Subjects to be treated with type B synoviocytes include humans suffering from a condition or injury characterized by a cartilage defect or degradation, e.g., osteoarthritis or a traumatic injury to a joint as well as those subject to surgical reconstruction for ears and noses, restoration of a spinal disc, growth plate injuries, and reconstruction of injured tracheal rings. The methods are suitable for veterinary use (e.g., for treatment of dogs, cats, and horses) as well as human clinical treatment.

Enrichment of type B synoviocytes or precursors thereof is carried out by positive selection using reagents that bind to biomarkers for the target cell type or by negative selection. Cell surface markers/biomarkers of type B synoviocyte and precursors thereof include positive markers such as CD9, CD10, CD13, CD29, CD34, CD44, CD49, CD54, CD55, CD59, CD90, CD105, CD106, CD146, CD166, HLA-A, B, or C; negative markers include CD11b, CD14, CD18, CD31, CD45, CD50, CD62e, Strol, HLA-DR.

An exemplary method includes a step in which type A synoviocytes are removed from the mixed population of synoviocytes. For example, type A synoviocytes are removed by negative selection of cells expressing a macrophage/monocyte cell surface antigen such as separation of magnetic polymeric beads coated with an ligand that binds to a macrophage/monocyte specific antigen on the surface of type A synoviocytes. Preferably, the ligand is an antibody or antigen-binding fragment thereof and the macrophage/monocyte cell surface antigen is CD14 or another macrophage/monocyte marker such as CD16 or CD68. Other useful surface antigens to target include CD69, ENG, FCER2, IL2RA for activated macrophages and monocyte/macrophage cell surface markers such as ADAM8, C5R1, CD14, CD163, CD33, CD40, CD63, CD68, CD74, CD86, CHIT1, CHST10, CSF1R, DPP4, FABP4, FCGR1A, HLA-DRA, ICAM2, IL1R2, ITGA1, ITGA2, S100A8, TNFRSF8, TNFSF7. Dendritic cell surface markers include CD1A, CD209, CD40, CD83, CD86, CR2, FCER2, FSCN1.

Unlike earlier methods, the method described herein does not comprise in vitro cell culture to expand the number of cells. A significant advantage of this method is that the timing of the cell fractionation procedure is compatible with that of an orthopedic surgical procedure. For example, synoviocytes are maintained ex vivo for less than 120 minutes. In preferred embodiments, the synoviocytes are maintained ex vivo for less than 90 minutes, e.g., 60, minutes, 45 minutes, or 30 minutes. Another advantage of the procedure is that only one surgical procedure is required. In contrast, earlier methods which include a cell culture step for cell proliferation/differentiation required at least two invasive surgical procedures, one to remove cells and a second one days or weeks later to administer an expanded cell population.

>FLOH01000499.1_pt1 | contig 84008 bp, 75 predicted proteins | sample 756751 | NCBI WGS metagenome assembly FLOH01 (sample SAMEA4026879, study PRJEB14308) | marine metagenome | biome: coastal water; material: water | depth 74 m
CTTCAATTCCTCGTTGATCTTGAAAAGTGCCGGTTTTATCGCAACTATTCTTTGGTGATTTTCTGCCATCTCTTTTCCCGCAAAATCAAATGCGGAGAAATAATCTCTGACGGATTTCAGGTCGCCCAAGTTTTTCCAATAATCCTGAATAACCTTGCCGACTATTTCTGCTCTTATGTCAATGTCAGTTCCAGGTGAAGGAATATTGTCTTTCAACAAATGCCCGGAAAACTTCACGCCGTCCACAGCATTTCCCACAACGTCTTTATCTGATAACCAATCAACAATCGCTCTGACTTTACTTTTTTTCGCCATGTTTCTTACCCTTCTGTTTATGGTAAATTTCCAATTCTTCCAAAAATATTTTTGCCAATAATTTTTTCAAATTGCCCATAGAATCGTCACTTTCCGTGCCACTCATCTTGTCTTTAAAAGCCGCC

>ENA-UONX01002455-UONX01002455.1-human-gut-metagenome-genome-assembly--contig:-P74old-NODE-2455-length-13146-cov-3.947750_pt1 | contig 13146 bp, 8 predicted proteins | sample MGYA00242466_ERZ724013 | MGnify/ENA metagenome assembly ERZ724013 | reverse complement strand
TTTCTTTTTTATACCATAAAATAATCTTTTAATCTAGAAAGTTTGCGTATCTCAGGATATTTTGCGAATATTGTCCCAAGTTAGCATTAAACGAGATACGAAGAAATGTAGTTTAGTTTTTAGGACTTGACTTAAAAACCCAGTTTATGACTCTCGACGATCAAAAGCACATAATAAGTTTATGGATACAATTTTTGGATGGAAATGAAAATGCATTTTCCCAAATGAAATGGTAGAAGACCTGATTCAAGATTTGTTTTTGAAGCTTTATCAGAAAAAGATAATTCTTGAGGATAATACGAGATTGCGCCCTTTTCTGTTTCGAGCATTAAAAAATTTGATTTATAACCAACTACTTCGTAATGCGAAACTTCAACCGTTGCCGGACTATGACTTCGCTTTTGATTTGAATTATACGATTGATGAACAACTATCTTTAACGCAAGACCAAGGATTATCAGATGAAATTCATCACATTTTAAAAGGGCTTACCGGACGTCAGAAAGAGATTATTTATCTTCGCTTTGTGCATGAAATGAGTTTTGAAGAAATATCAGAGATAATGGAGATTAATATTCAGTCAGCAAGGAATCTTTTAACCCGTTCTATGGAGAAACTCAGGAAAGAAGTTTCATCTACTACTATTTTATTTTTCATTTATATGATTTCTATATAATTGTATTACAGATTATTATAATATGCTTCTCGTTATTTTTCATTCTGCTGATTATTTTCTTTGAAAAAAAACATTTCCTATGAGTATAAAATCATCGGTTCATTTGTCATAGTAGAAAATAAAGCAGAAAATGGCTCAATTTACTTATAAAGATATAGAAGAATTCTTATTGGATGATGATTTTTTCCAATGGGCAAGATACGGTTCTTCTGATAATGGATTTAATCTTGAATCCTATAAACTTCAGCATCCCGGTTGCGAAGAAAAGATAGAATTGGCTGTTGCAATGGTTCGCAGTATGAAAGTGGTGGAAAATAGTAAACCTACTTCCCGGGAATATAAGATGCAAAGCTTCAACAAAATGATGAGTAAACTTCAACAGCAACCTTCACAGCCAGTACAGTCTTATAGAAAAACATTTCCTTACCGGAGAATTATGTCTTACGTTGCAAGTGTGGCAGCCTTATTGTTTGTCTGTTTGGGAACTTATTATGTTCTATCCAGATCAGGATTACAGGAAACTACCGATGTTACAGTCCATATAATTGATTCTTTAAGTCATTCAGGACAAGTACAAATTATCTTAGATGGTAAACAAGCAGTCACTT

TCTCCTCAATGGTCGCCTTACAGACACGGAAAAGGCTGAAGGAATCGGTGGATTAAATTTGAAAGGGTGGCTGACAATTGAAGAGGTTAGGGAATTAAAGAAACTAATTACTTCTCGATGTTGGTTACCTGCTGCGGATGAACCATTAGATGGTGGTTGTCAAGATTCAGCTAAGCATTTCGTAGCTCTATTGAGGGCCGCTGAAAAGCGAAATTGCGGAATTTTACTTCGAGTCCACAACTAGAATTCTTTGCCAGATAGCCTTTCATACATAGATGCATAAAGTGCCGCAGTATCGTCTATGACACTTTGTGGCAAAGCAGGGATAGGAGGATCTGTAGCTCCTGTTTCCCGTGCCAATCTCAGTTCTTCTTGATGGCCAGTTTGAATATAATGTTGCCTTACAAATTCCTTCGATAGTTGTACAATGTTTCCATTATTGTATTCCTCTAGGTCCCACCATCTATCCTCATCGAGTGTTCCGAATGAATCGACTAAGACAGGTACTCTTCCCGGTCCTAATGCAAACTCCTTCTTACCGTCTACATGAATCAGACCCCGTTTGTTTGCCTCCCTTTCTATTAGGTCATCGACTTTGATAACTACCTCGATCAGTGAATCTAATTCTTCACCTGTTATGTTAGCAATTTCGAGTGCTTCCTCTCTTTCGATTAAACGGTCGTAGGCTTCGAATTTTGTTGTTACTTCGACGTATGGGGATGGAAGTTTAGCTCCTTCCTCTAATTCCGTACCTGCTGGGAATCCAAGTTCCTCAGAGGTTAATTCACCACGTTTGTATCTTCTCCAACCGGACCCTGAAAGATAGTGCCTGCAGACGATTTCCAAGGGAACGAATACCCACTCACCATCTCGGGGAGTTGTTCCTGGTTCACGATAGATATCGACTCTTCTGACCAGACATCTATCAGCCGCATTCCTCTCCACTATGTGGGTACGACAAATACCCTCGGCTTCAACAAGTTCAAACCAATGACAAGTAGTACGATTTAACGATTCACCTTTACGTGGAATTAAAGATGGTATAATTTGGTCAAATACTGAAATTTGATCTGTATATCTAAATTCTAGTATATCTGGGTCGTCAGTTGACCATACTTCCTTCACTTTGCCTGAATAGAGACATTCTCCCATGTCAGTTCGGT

Prior to being returned to the individual from which the cells were obtained, the suspension of enriched type B synoviocytes are contacted with a growth factor. The contacting step is 10, 20 30, 45 minutes; 1,2, 5, 12, 18 hours; 1, 2, 5. 7 days or up to weeks prior to surgery. Preferably, the contacting step is between 1 and 120 minutes, e.g., 30, 60, 90 minutes prior to reintroduction of the cells into a site of injury. For example, prior to introduction into said injured joint, the cells are contacted with growth factor is selected from the group consisting of TGFβ1, BMP-2, BMP-4, and BMP-7. Other factors are selected from the group consisting of GDF5, TGFβ3, IGF1, FGF, PDGF, Osteogenin, and Platlet Rich Plasma (PRP). For example, the cells are cultured in media containing 2-500 ng/ml GDF-5, 10-500 ng/ml IGF-1, 1-100 ng/ml PDGF, 0.1-100 ng/ml osteogenin and/or 1-100 ng/ml TGFβ3. Optionally, the suspension of enriched type B synoviocytes are subjected to a physical force, eg. An electromagnetic field, prior to introduction into the injured joint. Or the In some cases, the cells the cells are formulated in an adhesive matrix such as a glue or cement prior to reintroduction. Optionally, the method also includes the administration a growth factor such as TGFβ1 into the joint during or after administration of the cells.

Also within the invention is a biocompatible device for implantation into a mammalian subject. The device contains a solid support scaffold and a population of autologous synoviocytes, the synoviocytes being obtained from a synovial membrane of the subject and being enriched for type B synoviocytes. For example, the scaffold is selected from the group consisting of a mesh, screw, bolt, and pin. For large bone grafts or repair of tendons, e.g., Achilles tendon, the cells are seeded onto a grid structure such as a titanium mesh prior to reintroduction into the patient. For tendon repair, the cell-seeded mesh is used as an anchor of the tendon into the bone thereby repairing a junction that was ruptured by an injury. The support or scaffold is permanent or biodegradable. For example, devices are formed of biocompatible polyhydroxyalkanoates and degrade over a period of a year under physiological conditions. Exemplary devices to be seeded with enriched type B synoviocytes include sutures, suture fasteners, meniscus repair devices, rivets, tacks, staples, screws (including interference screws), bone plates and bone plating systems, surgical mesh, repair patches, slings, orthopedic pins (including bone filling augmentation material), adhesion barriers, articular cartilage repair devices, tendon repair devices, bulking and filling agents, meniscus regeneration devices, ligament and tendon grafts, spinal fusion cages, bone graft substitutes, and bone dowels.